are unlikely to be able to absorb the influx of patients from such an incident (Shute and Marcus, 2001). Emergency medical services (EMS) systems lacking sufficient resources even for day-to-day operations are overwhelmed in the event of a large-scale disaster. Deficiencies in the emergency care system for children that are evident during normal operations in the areas of pediatric equipment, medication and supplies, and pediatric training are greatly exacerbated during a disaster. The available evidence reveals that the nation’s emergency care system is poorly prepared for disasters (Schur et al., 2004):
Surge capacity. Surge capacity refers to a hospital’s ability to manage a sudden, unexpected increase in patient volume that would otherwise severely challenge or exceed its normal capacity (Hick et al., 2004). Few American hospitals have the capacity to handle the increased volume of patients likely to result from a large-scale disaster or an epidemic, particularly if the patients are infants or small children (Kaji and Lweis, 2004; Oster and Chaffee, 2004).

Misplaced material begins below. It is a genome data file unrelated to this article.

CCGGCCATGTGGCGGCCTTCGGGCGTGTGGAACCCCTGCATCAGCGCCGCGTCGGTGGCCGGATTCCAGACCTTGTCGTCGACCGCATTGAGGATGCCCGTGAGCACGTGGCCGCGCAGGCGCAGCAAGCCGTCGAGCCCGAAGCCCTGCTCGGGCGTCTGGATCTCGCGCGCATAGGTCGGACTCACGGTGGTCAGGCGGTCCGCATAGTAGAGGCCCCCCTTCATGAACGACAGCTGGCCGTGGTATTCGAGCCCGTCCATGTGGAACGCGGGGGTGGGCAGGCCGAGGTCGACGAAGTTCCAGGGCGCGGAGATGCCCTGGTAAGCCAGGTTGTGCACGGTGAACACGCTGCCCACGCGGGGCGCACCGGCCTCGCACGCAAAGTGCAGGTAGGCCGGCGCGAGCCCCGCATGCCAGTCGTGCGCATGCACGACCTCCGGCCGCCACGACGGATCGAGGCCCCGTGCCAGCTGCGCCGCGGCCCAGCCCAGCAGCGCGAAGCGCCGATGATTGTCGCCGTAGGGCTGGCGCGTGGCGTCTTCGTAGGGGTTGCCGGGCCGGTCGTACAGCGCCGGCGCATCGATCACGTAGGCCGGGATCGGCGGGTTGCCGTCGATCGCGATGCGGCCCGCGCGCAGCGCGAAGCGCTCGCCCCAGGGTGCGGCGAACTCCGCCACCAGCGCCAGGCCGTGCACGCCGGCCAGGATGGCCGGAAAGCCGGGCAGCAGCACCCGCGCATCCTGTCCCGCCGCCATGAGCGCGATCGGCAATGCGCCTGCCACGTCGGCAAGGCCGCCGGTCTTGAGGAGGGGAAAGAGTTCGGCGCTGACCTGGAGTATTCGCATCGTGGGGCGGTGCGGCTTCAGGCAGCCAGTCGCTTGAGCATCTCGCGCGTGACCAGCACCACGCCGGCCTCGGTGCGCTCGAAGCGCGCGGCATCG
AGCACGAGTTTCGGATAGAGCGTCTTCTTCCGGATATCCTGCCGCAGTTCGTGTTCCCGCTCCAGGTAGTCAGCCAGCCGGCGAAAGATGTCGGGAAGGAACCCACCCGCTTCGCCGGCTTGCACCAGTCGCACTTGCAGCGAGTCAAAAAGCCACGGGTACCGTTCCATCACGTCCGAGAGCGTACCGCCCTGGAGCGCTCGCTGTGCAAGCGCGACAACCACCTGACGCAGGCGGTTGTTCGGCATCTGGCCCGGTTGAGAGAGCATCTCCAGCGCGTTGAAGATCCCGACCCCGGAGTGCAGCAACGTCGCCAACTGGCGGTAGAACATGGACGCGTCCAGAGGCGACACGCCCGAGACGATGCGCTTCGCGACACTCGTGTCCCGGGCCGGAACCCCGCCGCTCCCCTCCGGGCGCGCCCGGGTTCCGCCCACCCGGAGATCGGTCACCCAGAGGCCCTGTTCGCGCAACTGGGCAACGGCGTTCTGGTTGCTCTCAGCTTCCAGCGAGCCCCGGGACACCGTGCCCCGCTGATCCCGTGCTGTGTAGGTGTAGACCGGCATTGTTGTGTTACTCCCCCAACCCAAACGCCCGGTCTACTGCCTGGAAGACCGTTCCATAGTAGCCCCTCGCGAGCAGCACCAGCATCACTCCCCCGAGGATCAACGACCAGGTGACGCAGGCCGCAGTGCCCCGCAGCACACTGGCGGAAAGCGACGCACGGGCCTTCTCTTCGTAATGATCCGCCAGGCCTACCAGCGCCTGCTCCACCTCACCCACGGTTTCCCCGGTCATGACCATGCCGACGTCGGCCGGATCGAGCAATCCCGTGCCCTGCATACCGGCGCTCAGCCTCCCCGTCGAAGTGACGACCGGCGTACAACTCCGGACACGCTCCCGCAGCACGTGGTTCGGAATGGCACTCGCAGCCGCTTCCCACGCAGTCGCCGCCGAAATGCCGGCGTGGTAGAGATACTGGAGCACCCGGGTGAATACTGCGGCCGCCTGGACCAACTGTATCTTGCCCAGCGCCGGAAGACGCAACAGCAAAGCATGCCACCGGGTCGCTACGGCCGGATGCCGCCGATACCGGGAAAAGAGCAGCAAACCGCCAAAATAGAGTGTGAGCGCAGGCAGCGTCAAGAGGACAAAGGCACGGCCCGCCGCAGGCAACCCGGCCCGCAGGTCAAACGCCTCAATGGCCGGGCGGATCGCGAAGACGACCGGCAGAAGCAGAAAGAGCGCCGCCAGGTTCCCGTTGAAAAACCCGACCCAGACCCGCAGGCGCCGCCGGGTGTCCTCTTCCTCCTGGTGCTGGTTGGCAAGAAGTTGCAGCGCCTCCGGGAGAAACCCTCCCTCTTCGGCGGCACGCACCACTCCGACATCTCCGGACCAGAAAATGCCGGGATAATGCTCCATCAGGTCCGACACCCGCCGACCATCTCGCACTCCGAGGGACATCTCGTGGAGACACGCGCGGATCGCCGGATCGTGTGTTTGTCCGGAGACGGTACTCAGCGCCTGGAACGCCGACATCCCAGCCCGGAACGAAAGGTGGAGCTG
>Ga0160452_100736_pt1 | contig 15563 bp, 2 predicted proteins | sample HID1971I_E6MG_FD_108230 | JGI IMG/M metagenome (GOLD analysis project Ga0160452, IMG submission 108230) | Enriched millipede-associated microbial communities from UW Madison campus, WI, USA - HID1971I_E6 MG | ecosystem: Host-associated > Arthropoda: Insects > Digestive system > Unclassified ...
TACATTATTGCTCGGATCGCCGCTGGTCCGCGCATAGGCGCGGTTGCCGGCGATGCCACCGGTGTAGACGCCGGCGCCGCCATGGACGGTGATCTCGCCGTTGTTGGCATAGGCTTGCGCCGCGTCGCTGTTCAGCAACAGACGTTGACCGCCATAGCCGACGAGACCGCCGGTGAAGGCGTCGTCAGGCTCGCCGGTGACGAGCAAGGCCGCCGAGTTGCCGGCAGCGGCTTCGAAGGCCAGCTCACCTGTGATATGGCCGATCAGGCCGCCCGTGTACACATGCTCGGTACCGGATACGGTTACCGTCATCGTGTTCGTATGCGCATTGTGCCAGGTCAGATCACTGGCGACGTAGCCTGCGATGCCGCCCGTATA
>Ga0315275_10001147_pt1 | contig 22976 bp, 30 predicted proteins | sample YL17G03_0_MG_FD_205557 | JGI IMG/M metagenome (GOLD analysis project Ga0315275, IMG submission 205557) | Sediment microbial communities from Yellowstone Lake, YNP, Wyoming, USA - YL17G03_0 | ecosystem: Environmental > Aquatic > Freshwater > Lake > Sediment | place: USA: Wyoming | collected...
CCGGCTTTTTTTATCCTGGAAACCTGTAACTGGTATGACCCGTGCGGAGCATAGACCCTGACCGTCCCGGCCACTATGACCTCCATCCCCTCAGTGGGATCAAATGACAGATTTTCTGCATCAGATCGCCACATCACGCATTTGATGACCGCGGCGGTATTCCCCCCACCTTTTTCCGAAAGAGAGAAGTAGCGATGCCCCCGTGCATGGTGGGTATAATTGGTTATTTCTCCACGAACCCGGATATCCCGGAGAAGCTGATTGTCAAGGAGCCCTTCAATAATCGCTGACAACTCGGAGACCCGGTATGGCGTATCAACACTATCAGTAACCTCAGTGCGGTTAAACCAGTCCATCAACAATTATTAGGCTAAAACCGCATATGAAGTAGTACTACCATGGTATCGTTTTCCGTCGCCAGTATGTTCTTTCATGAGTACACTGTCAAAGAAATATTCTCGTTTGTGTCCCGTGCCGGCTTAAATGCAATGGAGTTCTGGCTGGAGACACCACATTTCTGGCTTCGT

Surveillance. In public health parlance, surveillance refers to the ability to collect and analyze morbidity, mortality, and other relevant ED data in order to identify and control health threats. Few automatic, real-time surveillance systems are in operation across the United States that can accurately alert public health officials to an impending crisis (GAO, 2003a).
Coordination/communication. In the event of a disaster or public health emergency, emergency care personnel may have to coordinate their efforts with personnel from other hospitals; EMS agencies; and public safety agencies, such as fire and police. A high level of coordination is required. However, communications systems are often not secure or reliable during such an event. Many communications systems are incompatible across regions or even across agencies within the same community (GAO, 2001).
Training. The medical and nonmedical needs of victims of a disaster or public health emergency may vary from the type of care normally delivered by emergency care providers. Emergency personnel must be able to recognize and meet these needs. Overwhelmingly, research indicates that academic, on-the-job, and continuing education training in disaster response for emergency care personnel is insufficient, particularly when it comes to treating victims of chemical, biological, and nuclear events (Treat et al., 2001; GAO, 2003a; Rivera and Char, 2004).
Protective equipment. Protective equipment refers to clothing and garments, respiratory equipment, and other barriers designed to shield emergency care personnel from chemical, biological, or other physical hazards. Evidence suggests that many emergency care providers are inadequately equipped for routine practice, and disasters make it difficult or impos-